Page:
Territorial Behaviour part 3: the Personal Space

November 27, 2011 by
Filed under: Communication 

We all carry it with us, everywhere we go. A portable territory called a Personal Space. It is the region surrounding a person which they regard as psychologically theirs. For every person this range is different. open, social people let people come physically closer then a, from nature more scary person. Most people value their personal space and feel discomfort, anger, or anxiety when their personal space is encroached. Those of us who have to spend a great deal of time in crowded conditions become gradually better able to adjust, but no one can ever become completely immune to invasions of the Personal Space.

The picture above shows the personal space and its area’s:

  • the intimate space is the most personal and intimate space. This is the zone that is reserved for close relations like children, lovers and close family members.
  • the personal space is used for conversations with friends, collegues and group gatherings
  • the social space is for new acquaintances, newly formed groups and strangers.
  • the public space is used for public distance that range reserved for larger audiences, like presentations and the cinema


The personal space in social situations

Imagine a visit to the dentist. You walk into the waiting room, and there is already a man sitting on one end of a long row of empty chairs. It is possible to predict where you will take your seat. You wont sit next to the first man, nor will you pick the very last seat in the empty row. You will choose a position about halfway between those points. Now a third person enters the room. He will likely pick a spot in the largest gap left, and sit roughly in the middle of that, and so on, until eventually the latest newcomer will be forced to select a seat that places him right next to one of the already seated man.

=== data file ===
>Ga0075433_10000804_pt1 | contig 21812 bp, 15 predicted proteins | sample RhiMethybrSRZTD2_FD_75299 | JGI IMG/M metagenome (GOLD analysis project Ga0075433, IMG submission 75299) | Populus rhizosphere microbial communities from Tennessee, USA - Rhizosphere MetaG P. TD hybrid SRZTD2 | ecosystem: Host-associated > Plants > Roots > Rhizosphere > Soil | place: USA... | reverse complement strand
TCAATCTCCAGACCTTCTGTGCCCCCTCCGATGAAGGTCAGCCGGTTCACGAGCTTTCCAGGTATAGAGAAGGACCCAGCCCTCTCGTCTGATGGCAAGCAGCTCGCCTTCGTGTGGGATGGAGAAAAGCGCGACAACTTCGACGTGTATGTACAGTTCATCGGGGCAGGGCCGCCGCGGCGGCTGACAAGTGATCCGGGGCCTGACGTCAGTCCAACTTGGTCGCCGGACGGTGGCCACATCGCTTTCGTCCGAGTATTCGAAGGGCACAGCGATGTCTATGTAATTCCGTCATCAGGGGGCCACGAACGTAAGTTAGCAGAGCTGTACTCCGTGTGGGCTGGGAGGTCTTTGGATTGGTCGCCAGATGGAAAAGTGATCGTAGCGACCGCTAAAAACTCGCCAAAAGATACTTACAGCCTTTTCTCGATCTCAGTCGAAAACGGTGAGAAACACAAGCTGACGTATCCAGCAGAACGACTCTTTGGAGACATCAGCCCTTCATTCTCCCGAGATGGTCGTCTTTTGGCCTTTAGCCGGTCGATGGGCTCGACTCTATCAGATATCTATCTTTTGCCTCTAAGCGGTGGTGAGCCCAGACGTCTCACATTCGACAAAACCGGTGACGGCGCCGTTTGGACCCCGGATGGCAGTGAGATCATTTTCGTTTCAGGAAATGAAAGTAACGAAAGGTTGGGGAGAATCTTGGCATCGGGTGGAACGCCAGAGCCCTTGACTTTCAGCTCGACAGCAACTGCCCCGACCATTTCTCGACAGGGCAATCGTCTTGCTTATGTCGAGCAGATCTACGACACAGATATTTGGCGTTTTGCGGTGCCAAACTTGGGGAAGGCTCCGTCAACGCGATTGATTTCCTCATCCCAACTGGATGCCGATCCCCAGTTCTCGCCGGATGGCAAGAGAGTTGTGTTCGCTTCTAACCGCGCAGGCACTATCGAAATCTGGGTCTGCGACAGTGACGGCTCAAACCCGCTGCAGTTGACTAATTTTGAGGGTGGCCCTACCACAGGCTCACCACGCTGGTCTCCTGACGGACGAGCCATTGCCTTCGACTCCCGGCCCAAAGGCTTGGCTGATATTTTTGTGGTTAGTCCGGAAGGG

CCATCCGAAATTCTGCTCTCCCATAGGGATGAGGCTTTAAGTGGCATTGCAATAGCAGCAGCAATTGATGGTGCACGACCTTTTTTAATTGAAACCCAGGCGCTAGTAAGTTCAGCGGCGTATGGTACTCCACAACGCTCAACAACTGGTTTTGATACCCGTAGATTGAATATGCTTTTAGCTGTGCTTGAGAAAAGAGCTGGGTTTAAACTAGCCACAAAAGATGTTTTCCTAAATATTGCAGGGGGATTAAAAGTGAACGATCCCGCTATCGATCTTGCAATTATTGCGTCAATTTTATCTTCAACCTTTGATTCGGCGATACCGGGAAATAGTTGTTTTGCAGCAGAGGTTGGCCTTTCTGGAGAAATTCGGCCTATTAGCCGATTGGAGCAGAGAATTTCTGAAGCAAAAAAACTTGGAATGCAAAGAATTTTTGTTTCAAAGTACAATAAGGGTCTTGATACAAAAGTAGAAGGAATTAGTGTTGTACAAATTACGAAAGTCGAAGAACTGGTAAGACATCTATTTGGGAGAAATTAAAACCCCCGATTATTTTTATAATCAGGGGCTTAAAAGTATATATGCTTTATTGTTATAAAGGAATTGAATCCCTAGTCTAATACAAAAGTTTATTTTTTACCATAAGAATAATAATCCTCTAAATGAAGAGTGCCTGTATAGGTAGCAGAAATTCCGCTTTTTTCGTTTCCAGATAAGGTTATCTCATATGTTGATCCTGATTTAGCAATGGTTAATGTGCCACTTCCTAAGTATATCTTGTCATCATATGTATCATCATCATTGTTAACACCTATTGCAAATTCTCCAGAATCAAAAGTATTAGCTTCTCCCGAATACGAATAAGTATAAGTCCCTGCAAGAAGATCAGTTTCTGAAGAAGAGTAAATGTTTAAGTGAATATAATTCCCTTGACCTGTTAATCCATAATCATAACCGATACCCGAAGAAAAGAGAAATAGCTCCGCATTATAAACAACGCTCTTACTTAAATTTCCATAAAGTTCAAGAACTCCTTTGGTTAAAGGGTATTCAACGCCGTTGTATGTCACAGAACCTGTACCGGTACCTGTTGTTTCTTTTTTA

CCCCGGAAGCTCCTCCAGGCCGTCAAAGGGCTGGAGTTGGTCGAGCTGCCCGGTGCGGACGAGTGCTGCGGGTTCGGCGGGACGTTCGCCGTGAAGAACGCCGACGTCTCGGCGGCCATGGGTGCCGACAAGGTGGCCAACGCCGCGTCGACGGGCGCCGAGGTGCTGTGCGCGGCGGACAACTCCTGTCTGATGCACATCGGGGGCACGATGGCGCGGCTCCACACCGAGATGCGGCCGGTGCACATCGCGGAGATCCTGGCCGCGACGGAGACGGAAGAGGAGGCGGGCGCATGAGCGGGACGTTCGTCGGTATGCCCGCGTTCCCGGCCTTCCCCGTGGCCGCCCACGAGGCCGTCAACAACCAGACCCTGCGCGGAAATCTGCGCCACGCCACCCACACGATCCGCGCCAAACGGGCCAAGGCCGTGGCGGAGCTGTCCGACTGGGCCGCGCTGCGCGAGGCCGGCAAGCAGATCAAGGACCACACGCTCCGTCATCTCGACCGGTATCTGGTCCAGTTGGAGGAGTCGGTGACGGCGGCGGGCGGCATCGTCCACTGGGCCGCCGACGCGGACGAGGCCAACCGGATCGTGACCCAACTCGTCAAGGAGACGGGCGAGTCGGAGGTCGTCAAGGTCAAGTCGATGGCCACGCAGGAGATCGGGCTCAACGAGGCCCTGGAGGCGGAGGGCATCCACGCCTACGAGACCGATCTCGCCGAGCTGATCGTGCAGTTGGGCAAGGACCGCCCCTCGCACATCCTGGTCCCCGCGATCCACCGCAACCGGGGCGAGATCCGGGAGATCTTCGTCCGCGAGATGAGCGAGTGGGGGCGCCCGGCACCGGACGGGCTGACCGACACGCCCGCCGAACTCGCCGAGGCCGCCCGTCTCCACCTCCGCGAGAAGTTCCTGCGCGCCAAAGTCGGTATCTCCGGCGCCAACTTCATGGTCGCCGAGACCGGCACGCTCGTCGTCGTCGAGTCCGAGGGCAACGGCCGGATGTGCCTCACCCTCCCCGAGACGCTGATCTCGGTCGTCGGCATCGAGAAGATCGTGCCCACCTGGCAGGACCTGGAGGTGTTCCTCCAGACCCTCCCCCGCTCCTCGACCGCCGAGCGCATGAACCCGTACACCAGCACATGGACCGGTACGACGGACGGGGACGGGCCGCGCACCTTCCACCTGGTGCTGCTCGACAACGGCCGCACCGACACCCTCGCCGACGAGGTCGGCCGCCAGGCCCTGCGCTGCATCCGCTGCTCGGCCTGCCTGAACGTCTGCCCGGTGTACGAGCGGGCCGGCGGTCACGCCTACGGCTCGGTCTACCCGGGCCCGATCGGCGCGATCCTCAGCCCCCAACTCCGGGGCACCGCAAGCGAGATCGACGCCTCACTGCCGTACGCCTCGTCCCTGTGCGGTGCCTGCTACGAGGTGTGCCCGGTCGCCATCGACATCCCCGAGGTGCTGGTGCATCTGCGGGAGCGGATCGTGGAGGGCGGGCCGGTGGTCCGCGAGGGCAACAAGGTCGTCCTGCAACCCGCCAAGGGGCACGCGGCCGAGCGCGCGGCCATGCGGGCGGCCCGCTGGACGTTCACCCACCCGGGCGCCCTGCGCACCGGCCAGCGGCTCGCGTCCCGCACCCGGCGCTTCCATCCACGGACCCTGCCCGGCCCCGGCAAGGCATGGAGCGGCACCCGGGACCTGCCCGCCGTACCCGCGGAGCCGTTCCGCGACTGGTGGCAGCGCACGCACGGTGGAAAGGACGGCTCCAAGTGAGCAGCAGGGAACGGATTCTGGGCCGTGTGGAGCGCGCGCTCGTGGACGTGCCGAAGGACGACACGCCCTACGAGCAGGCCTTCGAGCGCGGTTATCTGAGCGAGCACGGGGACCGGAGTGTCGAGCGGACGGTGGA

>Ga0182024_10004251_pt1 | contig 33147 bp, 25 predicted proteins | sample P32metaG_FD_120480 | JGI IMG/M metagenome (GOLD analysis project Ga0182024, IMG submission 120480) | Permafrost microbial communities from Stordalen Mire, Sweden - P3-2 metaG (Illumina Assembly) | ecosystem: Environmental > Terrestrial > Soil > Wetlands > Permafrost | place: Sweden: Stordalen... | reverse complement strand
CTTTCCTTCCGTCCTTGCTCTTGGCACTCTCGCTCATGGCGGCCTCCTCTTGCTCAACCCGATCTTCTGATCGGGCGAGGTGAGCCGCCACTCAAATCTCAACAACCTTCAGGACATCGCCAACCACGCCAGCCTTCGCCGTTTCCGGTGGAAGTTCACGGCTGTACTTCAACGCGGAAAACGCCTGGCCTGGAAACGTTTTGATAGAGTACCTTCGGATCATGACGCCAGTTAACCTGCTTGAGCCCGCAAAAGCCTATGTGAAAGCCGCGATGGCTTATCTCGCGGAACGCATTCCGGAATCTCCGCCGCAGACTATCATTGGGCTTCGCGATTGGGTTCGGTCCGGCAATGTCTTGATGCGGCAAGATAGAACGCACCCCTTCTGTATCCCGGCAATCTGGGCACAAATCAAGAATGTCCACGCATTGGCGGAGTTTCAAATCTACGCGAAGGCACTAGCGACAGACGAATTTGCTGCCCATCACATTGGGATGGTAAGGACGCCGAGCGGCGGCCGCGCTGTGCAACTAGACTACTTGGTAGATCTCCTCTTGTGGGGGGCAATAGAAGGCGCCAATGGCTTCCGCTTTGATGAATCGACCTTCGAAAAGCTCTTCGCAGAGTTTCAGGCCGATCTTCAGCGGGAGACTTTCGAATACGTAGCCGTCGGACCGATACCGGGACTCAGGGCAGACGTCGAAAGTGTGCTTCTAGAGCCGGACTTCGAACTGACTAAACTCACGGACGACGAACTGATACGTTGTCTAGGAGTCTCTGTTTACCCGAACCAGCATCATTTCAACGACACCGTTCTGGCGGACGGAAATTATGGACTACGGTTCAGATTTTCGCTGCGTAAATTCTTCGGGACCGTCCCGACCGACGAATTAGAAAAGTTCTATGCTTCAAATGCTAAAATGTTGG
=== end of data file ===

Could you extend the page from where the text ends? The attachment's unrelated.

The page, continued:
Similar patterns can be orserved in elevators, aeroplanes, busses and trains. This all has to do with the Personal Space we carry with us. If people move inside this space, we feel threatened. If they keep too far outside it, we feel rejected.

Every culture has its own standards in Personal Space

And different countries and cultures have different ideas about how close is close. People from Western Europe tend to stay further away then people from the Mediterranean region.

The trouble begins when a member of one of these cultures meets and talks to one from another. Say a British diplomat meets an Italian or Arab diplomat at an embassy function.They start talking in a friendly way, but soon the Brit starts to feel uneasy. Without knowing quite why, he starts to back away gently from his companion. The compagnion edges forward again. After all, each person tries in his way to set up a Personal Space relationship that suits his background. But that is impossible to do: every time the Mediterranean diplomat advances to a distance that feels comfortable for him, the British diplomat feels threatened. Every time the Brit moves back, the other feels rejected. Until such differences are fully understood, these minor differences in ‘body territories’ will continue to act as alienation factor which may interfere in a subtle way with diplomatic harmony and other forms of international transaction.

But even when there is interaction between people with the same cultural background, there is alot to observe.

The Personal Space in crowds

When we are in a crowded place like an elevator or packed metro, there is a big change people will enter your intimate space. The body has certain techniques to cope with this. In essence, what we do is turn these bodies into ‘non persons’. We studiously igonore them, adn they ignore us. We try not to make eye contact if we can avoid it. We wipe all our expressions from our faces, and let them go blank. We stair at the floor or ceiling and reduce body movement to a minimum. Packed together like a tincan of sardines, we stand dumbly still, and send out as few social signals as possible.

On the other hand, we enjoy the excitement of being in a crowd. But there are different kinds of crowds. The feeling of standing in a crowd in a pop concert is a different feeling that you get when you are in a rush hour metro trying to find a spot.

At a concert, people are facing the same way, and concentration on a point of interest; the band on the stage. And at the cinema’s, before the movie starts, you might feel a little of rising hostility towards the person sitting in front of you, or the person squeezing in the seat next to you. But as soon as the event start, these invasions of the Personal Space are forgotten and the attention is focussed on the happening.


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